They said it would be over by Christmas. But its horror was prolonged for four years, devouring a generation in suffering and slaughter.
Anyway, I decided that today, on such a glorious summer day, I would make time for quiet reflection. Most of us spend too much time on what is urgent and not enough time on what is important. This short blog is my priority, fuelled by a desire to mull and consider as the world re-absorbs the magnitude of the outbreak of World War One. My focus is on two lost souls I am entwined with who perished in the hideous conflict, as the flaming winds of this gruesome war wreaked havoc, presiding over sacrifice loss and pain.
The First World War is this year’s crucible for re-examining ourselves. Major events in history can feel like a disconnected typeset, words on a yellowing page of a dusty history book. But as we set aside time to contemplate the tumultuous events of a century ago we should pinpoint somewhere in our soul a connection. I have two very good reasons to spend today remembering this sad and somber occasion
I live in house, where Elijah and Esther Annie Damsell trod the original floorboards: who’s son, (born in the room I sleep) was lost to the Great War. The Damsels’ boy, Frank, was a Private and he died on the 29th October 1918, only 20, having returned from the hell a month after the end of the conflict , unable to recover from his wounds sustained in battle. A Gloucestershire lad perhaps harbouring ideals that once commanded great loyalty, perhaps taken for granted. It’s the older men who declare war, however, it is youth that must fight and die. The nation owe a debt of gratitude to the soldiers that have paid the ultimate price for a cause, Chesterton called the heroic language used at the time “abstract words such as glory, honour, courage, are hallow and obscene.”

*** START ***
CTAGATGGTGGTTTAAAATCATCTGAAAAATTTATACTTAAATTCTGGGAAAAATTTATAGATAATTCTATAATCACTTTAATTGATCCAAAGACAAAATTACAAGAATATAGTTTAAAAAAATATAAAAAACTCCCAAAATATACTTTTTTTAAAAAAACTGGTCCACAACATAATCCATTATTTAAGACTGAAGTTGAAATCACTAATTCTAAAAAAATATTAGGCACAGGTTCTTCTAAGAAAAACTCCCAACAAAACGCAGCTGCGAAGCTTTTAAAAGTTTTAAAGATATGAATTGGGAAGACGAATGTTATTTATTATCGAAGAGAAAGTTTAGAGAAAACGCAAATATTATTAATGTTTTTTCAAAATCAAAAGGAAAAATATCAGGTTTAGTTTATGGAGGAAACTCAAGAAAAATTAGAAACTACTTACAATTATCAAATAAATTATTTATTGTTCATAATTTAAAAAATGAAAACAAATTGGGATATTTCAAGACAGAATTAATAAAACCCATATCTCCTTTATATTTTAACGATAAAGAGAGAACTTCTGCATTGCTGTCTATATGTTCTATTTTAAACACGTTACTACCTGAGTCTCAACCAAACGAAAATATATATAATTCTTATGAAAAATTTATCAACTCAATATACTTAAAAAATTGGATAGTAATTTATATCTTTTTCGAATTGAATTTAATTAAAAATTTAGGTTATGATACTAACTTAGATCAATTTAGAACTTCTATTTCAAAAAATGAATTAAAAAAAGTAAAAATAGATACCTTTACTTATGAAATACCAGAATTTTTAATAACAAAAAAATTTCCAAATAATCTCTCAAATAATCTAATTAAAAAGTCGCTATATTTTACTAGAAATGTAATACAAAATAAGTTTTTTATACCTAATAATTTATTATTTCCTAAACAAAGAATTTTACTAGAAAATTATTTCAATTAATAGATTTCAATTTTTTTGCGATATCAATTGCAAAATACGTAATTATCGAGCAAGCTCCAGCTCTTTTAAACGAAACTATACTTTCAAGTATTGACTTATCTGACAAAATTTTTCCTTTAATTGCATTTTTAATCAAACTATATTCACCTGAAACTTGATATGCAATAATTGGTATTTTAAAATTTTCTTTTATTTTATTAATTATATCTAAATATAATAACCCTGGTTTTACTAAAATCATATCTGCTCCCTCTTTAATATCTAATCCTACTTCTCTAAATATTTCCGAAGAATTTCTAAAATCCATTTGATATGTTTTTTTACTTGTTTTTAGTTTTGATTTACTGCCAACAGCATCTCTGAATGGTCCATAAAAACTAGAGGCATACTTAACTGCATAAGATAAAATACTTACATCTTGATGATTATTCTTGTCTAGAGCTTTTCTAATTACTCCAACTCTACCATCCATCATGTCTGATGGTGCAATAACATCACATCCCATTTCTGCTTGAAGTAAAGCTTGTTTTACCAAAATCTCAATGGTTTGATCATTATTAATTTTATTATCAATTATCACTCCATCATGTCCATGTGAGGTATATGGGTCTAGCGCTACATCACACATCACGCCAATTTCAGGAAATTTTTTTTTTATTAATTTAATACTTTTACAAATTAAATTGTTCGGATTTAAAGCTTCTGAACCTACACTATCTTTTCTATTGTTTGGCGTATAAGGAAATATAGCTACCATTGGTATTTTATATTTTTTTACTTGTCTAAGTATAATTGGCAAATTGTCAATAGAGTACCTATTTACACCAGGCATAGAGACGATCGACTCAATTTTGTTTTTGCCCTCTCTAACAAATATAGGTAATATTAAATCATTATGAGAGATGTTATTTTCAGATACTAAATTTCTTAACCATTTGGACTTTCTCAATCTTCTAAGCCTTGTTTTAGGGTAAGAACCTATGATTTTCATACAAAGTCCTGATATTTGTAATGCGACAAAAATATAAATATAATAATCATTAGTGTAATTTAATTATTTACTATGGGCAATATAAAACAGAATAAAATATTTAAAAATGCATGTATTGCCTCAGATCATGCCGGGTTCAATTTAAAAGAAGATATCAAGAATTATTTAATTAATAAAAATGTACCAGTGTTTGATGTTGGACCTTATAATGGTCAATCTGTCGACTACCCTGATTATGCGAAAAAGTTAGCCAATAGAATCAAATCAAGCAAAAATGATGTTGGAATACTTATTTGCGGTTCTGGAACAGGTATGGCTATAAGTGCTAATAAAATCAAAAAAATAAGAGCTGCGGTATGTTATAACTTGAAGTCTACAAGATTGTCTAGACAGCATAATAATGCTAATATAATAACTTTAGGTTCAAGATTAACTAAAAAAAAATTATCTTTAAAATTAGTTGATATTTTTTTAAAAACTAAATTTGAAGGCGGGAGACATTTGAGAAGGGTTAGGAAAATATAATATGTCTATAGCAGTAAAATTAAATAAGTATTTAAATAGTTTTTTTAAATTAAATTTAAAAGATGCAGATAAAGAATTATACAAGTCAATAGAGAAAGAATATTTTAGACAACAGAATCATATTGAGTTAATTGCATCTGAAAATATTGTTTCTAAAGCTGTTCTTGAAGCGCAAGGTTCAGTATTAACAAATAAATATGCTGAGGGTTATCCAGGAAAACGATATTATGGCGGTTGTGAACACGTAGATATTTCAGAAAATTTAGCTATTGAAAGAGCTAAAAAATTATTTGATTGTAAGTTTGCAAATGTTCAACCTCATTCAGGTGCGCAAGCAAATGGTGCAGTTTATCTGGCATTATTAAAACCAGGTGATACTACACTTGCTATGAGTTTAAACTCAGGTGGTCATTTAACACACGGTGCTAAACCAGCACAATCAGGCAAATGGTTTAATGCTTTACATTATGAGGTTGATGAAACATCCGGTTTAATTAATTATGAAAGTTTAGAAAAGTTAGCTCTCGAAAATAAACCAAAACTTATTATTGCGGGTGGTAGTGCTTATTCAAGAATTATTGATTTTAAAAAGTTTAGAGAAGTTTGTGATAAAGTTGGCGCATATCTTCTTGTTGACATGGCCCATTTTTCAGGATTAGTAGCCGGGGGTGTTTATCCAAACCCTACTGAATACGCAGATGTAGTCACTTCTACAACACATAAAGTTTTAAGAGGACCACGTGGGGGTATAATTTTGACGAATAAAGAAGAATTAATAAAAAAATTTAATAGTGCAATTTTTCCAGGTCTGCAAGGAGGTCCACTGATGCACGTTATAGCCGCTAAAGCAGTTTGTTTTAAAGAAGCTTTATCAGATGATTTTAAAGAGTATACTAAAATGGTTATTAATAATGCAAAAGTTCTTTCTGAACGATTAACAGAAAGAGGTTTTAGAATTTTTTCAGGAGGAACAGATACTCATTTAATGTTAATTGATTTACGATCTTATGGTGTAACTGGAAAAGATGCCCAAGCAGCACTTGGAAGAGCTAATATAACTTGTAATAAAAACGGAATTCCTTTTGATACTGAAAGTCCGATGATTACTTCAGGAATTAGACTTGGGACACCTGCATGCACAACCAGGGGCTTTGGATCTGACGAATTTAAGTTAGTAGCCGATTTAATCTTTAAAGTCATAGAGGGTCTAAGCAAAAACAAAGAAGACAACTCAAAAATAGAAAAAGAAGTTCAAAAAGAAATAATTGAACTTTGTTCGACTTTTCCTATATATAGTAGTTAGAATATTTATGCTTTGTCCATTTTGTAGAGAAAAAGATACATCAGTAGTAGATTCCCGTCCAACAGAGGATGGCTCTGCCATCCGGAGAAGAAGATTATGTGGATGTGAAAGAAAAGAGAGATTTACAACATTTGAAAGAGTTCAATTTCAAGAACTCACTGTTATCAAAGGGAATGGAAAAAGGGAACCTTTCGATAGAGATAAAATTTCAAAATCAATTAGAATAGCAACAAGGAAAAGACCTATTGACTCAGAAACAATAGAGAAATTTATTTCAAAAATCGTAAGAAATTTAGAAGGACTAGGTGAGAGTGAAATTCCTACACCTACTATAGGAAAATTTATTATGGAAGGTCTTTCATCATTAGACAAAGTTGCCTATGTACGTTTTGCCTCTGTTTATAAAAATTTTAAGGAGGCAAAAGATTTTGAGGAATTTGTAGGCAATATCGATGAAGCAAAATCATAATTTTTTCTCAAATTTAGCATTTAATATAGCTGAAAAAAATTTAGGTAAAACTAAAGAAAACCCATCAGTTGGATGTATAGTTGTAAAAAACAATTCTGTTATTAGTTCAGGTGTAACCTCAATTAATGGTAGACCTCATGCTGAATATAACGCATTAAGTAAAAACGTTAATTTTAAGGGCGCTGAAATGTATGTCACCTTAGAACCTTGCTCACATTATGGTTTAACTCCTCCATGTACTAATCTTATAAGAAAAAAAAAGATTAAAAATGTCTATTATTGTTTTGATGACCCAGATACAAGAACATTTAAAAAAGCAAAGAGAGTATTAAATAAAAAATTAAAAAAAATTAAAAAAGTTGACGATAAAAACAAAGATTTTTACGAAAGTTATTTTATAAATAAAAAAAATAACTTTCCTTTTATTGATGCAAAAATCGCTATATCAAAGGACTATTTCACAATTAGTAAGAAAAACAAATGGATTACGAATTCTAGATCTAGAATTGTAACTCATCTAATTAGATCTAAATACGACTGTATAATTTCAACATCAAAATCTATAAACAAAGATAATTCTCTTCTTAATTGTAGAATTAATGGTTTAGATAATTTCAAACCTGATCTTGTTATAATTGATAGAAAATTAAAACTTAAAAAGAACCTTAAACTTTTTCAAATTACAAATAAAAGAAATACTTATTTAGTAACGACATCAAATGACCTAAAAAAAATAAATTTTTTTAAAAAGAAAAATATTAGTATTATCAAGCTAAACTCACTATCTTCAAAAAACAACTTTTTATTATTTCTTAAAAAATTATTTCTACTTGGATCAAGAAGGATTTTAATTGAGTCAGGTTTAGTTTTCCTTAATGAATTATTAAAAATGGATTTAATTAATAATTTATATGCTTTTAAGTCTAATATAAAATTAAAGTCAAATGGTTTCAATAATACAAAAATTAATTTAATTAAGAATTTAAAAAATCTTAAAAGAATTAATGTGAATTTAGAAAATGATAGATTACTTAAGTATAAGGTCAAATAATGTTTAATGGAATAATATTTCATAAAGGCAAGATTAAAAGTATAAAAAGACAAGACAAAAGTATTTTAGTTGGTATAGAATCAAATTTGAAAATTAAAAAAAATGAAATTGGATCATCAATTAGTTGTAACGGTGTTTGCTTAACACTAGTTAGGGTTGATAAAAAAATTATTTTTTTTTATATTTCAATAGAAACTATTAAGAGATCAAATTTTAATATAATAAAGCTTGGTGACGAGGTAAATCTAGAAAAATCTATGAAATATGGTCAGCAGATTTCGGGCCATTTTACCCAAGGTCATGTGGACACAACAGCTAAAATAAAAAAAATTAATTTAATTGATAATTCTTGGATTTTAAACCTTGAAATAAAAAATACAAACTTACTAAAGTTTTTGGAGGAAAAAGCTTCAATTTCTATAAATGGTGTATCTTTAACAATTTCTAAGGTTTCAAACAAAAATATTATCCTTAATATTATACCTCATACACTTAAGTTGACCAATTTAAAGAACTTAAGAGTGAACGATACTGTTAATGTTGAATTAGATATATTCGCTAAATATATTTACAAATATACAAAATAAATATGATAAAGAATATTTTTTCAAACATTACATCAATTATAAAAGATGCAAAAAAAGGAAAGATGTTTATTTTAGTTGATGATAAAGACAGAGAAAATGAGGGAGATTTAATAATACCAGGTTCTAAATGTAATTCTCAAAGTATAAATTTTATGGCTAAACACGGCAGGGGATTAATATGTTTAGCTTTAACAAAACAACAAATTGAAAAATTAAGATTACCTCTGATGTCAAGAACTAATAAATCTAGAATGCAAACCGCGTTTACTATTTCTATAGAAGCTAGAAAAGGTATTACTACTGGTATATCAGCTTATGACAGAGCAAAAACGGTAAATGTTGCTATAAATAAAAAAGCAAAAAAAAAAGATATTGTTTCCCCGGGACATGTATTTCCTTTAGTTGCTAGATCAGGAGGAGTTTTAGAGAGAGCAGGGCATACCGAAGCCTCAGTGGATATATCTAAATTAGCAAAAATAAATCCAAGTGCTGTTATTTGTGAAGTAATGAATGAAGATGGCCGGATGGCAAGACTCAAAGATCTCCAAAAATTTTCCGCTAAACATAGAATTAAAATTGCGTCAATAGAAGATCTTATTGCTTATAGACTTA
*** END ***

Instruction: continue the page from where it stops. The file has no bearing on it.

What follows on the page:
Closer to my own family blood line there was also a tragic loss. This evening as I light a candle with the nation at 10 o’clock, it will be an opportunity to remember and pay tribute to my Great Uncle Emrys Davies. Born in the mining village of Tirphil, in the heart of the South Wales coalfield, Emrys enlisted soon after the outbreak of the war. He was accustomed to the physical hardships of manual labour as he endured the depths of a coalmine shaft. I guess the decision to enlist in a patriotic military adventure, seemed ironically more palatable. He became a Gunner – W/3110 Royal Field Artillery 466th Bty, 6th Bde. “W” prefix indicates his original enlistment in the RFA destined for the 38th (Welsh) Division: these were the 119th to 121st Brigades RFA plus 122nd (Howitzer) Brigade, and 38th Divisional Ammunition Column.
His medal index cards states he served in France from 24 December 1915, and this is near enough for the date the Divisional artillery went over to fight. His broad narrative is now familiar. These man would have endured the most brutal form of warfare. I guess he suffered a series of terrible physical and emotional experiences. He would have been 30 when he died of his wounds on November 19th 1917. He rests in the St. Sever Cemetery Extension, Rouen.
So the Great War was a war to end all wars. Today, it is hard to understand the patriotic spirit that fueled both of these men. Ernest Hemingway once said “They wrote in the old days that it is sweet and fitting to die for one’s country. But in modern war, there is nothing sweet nor fitting in your dying. You will die like a dog for no good reason.”
I’d like to think both men felt it was a just to volunteer to fight, a noble resistance against the evil repression. Who can ever evaluate the enormity of the human cost to their respective families? Their gentle integrity should never be forgotten. Google must not forget their names. A generation of men hell-bent on a divine mission to achieve noble things must be etched on the digital wall of remembrance. Two men from so many, who believed the war was right. We should not forget the mangled corpses nor the ‘horrors’ so ‘beastly”. These should never become a footnote.
Because where we live and who we are, will always sustain a connection and expose man’s ultimate inhumanity to man. Wars are a deep-seated but absolute part of human nature. Wars reflect man’s basest instincts, untamed by rationality. As we witness the carnage and butchery of civilians in Gaza, we can only reflect on a thought: Only the dead have seen the end of war.